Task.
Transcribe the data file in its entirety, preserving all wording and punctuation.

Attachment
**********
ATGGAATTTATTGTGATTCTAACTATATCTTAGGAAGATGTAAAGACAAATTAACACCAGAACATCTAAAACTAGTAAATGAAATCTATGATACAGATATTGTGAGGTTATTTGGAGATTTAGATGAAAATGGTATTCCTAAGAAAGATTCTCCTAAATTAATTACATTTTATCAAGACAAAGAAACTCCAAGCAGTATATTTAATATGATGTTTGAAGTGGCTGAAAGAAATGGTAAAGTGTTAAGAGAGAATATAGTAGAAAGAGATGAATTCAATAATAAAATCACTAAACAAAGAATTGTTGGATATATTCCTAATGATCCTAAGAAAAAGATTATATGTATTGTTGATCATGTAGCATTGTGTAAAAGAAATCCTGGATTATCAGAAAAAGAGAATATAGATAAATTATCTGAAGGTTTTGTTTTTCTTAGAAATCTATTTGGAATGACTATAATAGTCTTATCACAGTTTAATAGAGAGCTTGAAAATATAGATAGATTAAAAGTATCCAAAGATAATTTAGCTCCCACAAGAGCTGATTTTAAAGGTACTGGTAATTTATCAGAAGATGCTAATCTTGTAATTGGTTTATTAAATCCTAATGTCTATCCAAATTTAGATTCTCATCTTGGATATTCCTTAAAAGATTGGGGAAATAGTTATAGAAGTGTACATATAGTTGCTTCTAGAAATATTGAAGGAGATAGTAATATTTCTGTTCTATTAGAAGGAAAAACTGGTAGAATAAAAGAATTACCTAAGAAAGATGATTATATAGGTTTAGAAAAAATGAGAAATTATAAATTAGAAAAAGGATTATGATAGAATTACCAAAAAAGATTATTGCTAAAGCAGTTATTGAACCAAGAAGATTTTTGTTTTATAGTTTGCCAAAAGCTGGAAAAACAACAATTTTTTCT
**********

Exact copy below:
ATGGAATTTATTGTGATTCTAACTATATCTTAGGAAGATGTAAAGACAAATTAACACCAGAACATCTAAAACTAGTAAATGAAATCTATGATACAGATATTGTGAGGTTATTTGGAGATTTAGATGAAAATGGTATTCCTAAGAAAGATTCTCCTAAATTAATTACATTTTATCAAGACAAAGAAACTCCAAGCAGTATATTTAATATGATGTTTGAAGTGGCTGAAAGAAATGGTAAAGTGTTAAGAGAGAATATAGTAGAAAGAGATGAATTCAATAATAAAATCACTAAACAAAGAATTGTTGGATATATTCCTAATGATCCTAAGAAAAAGATTATATGTATTGTTGATCATGTAGCATTGTGTAAAAGAAATCCTGGATTATCAGAAAAAGAGAATATAGATAAATTATCTGAAGGTTTTGTTTTTCTTAGAAATCTATTTGGAATGACTATAATAGTCTTATCACAGTTTAATAGAGAGCTTGAAAATATAGATAGATTAAAAGTATCCAAAGATAATTTAGCTCCCACAAGAGCTGATTTTAAAGGTACTGGTAATTTATCAGAAGATGCTAATCTTGTAATTGGTTTATTAAATCCTAATGTCTATCCAAATTTAGATTCTCATCTTGGATATTCCTTAAAAGATTGGGGAAATAGTTATAGAAGTGTACATATAGTTGCTTCTAGAAATATTGAAGGAGATAGTAATATTTCTGTTCTATTAGAAGGAAAAACTGGTAGAATAAAAGAATTACCTAAGAAAGATGATTATATAGGTTTAGAAAAAATGAGAAATTATAAATTAGAAAAAGGATTATGATAGAATTACCAAAAAAGATTATTGCTAAAGCAGTTATTGAACCAAGAAGATTTTTGTTTTATAGTTTGCCAAAAGCTGGAAAAACAACAATTTTTTCT